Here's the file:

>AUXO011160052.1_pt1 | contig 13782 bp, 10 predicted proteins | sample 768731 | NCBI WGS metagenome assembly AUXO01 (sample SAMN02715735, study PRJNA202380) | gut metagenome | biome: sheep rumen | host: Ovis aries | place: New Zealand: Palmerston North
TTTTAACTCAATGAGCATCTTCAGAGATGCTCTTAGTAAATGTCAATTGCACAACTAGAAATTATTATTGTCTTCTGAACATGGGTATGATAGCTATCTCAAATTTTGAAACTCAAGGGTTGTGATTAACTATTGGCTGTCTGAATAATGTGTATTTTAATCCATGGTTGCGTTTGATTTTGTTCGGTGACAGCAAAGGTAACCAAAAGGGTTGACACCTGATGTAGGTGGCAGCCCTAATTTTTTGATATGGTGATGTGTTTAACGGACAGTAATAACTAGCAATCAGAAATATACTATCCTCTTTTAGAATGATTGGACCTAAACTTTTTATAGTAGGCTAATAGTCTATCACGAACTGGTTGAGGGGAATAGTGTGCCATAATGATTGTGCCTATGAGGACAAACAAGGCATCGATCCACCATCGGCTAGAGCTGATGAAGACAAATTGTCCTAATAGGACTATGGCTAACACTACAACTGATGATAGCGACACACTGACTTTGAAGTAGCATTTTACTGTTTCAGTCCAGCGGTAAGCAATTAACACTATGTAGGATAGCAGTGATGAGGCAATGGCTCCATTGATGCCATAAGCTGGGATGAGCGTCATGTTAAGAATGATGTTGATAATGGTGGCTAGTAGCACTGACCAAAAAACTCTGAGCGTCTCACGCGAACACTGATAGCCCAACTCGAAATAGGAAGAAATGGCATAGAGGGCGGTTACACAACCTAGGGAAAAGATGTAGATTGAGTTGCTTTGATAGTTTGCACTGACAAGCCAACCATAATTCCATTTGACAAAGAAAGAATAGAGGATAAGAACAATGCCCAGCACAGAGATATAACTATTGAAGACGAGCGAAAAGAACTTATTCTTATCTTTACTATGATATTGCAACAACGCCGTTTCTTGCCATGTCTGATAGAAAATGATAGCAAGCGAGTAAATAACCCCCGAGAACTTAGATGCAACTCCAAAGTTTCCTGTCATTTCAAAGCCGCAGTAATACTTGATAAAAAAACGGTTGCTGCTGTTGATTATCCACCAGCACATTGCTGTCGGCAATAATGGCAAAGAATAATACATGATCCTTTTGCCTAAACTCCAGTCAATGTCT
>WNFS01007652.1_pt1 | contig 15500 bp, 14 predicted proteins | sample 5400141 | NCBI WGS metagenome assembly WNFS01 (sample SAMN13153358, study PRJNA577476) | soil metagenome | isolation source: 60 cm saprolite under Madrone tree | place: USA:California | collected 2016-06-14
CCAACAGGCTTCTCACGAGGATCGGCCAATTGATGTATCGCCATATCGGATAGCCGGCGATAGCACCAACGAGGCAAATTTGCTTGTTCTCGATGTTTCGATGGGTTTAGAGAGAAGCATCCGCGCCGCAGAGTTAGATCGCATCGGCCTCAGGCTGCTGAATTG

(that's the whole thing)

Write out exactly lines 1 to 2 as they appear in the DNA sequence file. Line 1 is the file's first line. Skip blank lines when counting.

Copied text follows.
>AUXO011160052.1_pt1 | contig 13782 bp, 10 predicted proteins | sample 768731 | NCBI WGS metagenome assembly AUXO01 (sample SAMN02715735, study PRJNA202380) | gut metagenome | biome: sheep rumen | host: Ovis aries | place: New Zealand: Palmerston North
TTTTAACTCAATGAGCATCTTCAGAGATGCTCTTAGTAAATGTCAATTGCACAACTAGAAATTATTATTGTCTTCTGAACATGGGTATGATAGCTATCTCAAATTTTGAAACTCAAGGGTTGTGATTAACTATTGGCTGTCTGAATAATGTGTATTTTAATCCATGGTTGCGTTTGATTTTGTTCGGTGACAGCAAAGGTAACCAAAAGGGTTGACACCTGATGTAGGTGGCAGCCCTAATTTTTTGATATGGTGATGTGTTTAACGGACAGTAATAACTAGCAATCAGAAATATACTATCCTCTTTTAGAATGATTGGACCTAAACTTTTTATAGTAGGCTAATAGTCTATCACGAACTGGTTGAGGGGAATAGTGTGCCATAATGATTGTGCCTATGAGGACAAACAAGGCATCGATCCACCATCGGCTAGAGCTGATGAAGACAAATTGTCCTAATAGGACTATGGCTAACACTACAACTGATGATAGCGACACACTGACTTTGAAGTAGCATTTTACTGTTTCAGTCCAGCGGTAAGCAATTAACACTATGTAGGATAGCAGTGATGAGGCAATGGCTCCATTGATGCCATAAGCTGGGATGAGCGTCATGTTAAGAATGATGTTGATAATGGTGGCTAGTAGCACTGACCAAAAAACTCTGAGCGTCTCACGCGAACACTGATAGCCCAACTCGAAATAGGAAGAAATGGCATAGAGGGCGGTTACACAACCTAGGGAAAAGATGTAGATTGAGTTGCTTTGATAGTTTGCACTGACAAGCCAACCATAATTCCATTTGACAAAGAAAGAATAGAGGATAAGAACAATGCCCAGCACAGAGATATAACTATTGAAGACGAGCGAAAAGAACTTATTCTTATCTTTACTATGATATTGCAACAACGCCGTTTCTTGCCATGTCTGATAGAAAATGATAGCAAGCGAGTAAATAACCCCCGAGAACTTAGATGCAACTCCAAAGTTTCCTGTCATTTCAAAGCCGCAGTAATACTTGATAAAAAAACGGTTGCTGCTGTTGATTATCCACCAGCACATTGCTGTCGGCAATAATGGCAAAGAATAATACATGATCCTTTTGCCTAAACTCCAGTCAATGTCT